At first, departments hung on to their old equipment to be able to use them. With time it became a habit of “we’ll turn it in once we are done with it.” Finally it became a culture of “shove it in the closet with the others.” It had grown into a huge and ugly problem. One could open a random closet and find it literally packed to the ceiling with old equipment. No one would admit that they no longer knew where all their old equipment was.
I asked my equipment manager to build a slide that simply showed how much excess equipment was in each department. It was a simple count of the pieces of equipment that were on the obsolete/replaced list.
Each week we attended a senior staff meeting with all department heads. At the meeting I would simply pop up the slide showing each department and how much equipment they still had to turn in. I made few comments except to say “this is where we stand on the equipment turn-in.” Each department head could see where they stood in relation to the others and how much progress, if any, had been made. That was it. In about 2-3 months the problem was gone.
Before we implemented this approach several other approaches were tried. One was to call a weekly meeting with individuals who had excess equipment and “push” them to account for and turn in their old equipment. This approach, along with sending out pointed letters to individuals or their supervisors on the lack of progress, had been tried persistently in the past.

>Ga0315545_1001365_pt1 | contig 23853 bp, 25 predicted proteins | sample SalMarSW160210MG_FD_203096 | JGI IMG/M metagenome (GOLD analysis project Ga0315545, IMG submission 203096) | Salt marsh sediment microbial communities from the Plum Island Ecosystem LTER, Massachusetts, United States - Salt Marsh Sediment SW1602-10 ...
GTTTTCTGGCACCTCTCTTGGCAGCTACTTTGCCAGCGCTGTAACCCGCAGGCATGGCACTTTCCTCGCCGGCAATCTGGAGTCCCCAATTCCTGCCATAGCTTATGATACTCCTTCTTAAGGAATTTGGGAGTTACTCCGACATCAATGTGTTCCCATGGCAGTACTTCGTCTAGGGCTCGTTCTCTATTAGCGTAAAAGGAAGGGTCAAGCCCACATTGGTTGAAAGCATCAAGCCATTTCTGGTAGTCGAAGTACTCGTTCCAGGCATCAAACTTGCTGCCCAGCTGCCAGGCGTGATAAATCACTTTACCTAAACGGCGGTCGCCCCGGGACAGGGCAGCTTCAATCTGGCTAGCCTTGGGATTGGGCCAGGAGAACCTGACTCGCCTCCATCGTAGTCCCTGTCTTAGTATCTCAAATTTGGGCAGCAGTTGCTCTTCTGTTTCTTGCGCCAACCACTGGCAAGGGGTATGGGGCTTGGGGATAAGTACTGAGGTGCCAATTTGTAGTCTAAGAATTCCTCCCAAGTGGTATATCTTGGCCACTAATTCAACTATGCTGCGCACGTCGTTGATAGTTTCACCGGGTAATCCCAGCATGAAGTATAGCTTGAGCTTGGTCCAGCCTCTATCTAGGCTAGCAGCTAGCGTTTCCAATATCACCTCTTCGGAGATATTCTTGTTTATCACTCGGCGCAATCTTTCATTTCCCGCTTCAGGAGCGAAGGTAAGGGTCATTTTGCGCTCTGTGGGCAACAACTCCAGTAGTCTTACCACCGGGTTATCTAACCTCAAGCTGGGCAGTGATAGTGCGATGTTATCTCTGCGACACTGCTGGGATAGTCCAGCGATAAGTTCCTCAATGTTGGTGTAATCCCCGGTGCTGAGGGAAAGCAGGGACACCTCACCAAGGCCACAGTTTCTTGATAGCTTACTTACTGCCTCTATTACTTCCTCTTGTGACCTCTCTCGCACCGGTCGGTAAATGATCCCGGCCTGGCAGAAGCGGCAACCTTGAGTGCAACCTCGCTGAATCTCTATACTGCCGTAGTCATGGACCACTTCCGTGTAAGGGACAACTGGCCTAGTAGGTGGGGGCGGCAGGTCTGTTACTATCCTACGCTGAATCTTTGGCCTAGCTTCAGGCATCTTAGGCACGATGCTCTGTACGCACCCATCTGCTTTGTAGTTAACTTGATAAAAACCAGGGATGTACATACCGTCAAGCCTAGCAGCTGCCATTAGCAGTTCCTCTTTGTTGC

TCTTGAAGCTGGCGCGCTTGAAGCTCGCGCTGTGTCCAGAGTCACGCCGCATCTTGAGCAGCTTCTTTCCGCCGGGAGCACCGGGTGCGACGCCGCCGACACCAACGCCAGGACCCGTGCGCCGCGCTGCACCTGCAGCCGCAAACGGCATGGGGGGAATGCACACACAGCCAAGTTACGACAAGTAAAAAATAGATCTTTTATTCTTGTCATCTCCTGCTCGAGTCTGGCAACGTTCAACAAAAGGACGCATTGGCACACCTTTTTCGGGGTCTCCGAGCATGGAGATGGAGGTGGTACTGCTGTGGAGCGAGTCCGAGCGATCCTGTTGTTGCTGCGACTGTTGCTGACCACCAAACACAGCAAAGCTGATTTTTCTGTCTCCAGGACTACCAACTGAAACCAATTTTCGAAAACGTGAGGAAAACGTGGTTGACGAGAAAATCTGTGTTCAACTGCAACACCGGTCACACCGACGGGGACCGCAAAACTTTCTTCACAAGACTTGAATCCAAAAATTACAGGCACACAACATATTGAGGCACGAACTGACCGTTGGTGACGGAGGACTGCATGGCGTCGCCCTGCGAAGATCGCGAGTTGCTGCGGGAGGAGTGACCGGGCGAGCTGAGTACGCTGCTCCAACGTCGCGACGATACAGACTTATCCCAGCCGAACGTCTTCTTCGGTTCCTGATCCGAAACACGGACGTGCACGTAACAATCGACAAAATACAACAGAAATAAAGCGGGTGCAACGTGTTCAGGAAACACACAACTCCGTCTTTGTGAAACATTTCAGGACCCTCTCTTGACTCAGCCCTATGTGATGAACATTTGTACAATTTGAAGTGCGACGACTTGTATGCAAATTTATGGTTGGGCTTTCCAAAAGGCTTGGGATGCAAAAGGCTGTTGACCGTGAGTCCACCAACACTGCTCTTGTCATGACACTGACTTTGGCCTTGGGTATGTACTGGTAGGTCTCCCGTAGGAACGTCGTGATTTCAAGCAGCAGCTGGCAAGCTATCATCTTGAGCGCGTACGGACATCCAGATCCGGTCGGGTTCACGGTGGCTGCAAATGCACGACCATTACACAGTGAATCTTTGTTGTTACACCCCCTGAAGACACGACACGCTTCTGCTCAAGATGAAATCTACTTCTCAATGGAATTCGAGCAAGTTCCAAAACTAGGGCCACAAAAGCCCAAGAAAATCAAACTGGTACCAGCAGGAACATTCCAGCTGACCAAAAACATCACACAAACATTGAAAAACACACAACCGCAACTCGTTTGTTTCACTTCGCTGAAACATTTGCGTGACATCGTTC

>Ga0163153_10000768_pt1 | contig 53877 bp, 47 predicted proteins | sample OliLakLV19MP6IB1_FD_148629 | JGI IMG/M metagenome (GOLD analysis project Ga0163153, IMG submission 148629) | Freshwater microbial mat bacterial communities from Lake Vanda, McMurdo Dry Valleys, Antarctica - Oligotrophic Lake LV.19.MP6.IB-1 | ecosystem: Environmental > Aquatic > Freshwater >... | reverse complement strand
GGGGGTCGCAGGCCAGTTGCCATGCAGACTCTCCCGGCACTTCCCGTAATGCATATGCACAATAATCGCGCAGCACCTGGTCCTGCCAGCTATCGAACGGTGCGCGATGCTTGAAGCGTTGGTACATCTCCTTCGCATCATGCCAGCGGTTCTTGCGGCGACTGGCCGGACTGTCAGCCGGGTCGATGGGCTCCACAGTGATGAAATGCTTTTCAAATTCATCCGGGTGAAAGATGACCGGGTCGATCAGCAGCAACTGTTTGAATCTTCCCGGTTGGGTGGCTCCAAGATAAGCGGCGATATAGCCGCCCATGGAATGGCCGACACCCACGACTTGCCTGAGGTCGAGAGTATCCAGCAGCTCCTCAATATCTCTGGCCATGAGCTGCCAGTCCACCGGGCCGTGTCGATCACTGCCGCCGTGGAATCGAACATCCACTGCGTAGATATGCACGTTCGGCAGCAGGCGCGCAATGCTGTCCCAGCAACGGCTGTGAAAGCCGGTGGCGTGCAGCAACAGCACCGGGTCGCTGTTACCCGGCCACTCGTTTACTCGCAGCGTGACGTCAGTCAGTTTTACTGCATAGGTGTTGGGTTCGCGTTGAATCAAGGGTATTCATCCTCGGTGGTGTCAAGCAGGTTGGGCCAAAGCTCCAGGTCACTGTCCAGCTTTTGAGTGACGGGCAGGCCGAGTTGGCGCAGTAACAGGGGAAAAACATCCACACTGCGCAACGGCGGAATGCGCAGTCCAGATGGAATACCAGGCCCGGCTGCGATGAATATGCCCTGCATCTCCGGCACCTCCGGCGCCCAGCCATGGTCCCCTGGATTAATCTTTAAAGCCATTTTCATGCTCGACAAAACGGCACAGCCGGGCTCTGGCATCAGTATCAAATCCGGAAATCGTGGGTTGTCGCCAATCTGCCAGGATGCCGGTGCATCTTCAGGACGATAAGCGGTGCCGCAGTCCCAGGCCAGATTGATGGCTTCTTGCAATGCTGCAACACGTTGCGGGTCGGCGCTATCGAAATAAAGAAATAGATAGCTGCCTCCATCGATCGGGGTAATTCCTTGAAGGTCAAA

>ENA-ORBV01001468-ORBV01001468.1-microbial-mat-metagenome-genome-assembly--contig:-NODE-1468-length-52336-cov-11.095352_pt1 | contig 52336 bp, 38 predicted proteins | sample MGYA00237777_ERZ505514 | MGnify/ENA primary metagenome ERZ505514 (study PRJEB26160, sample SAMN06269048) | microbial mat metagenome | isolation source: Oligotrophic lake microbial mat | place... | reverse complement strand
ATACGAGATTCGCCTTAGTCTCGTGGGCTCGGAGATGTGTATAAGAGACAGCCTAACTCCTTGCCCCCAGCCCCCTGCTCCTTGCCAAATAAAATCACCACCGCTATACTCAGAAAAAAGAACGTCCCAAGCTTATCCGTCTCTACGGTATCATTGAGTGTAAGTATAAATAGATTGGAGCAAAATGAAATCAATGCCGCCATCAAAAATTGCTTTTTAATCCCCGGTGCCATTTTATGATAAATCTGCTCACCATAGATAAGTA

The second major approach suggested was for our department to take on the effort. We would find all the equipment and reconcile all these other department’s tracking of their equipment. Do it all ourselves. This got no support from within my department. It, according to my staff, would have been equivalent to purchasing ocean front property in Arizona sight unseen and then being responsible for selling it to Donald Trump at a profit.
The problem was solved once we gave the senior department managers something they could use to drive the effort within their own organizations. We helped them understand the problem. They individually took back that slide and passed it to their folks usually with the comment “I want to see this going down next week.” We then had people coming to us for help rather than us calling folks who would not return our calls.
The lesson learned was to find a way to help rather then try and use our “authority” to cause it to happen. For many people this approach is counter intuitive. The key insight was that everyone in both examples knew that something needed to be done. The trick was to find the extra insight that helped them get it done. There is a better chance that insight will come to us if we think of what service we can supply that will help people to do their job.
As a final thought, like the second example, one has to be wary of that service being “we do their job.” I’ve seen so many support organizations grow because a solution was to have someone do someone else’s job. I’ve observed that many Quality, Test and Process organizations — that were struggling — were the result of “we’ll do it for them” approach. If it needs doing and it is integral to what we do, then the right people should do it. We just may need to help them do it initially and helping in terms of a service can bring surprisingly rapid results.
What part of your project might benefit by a service approach?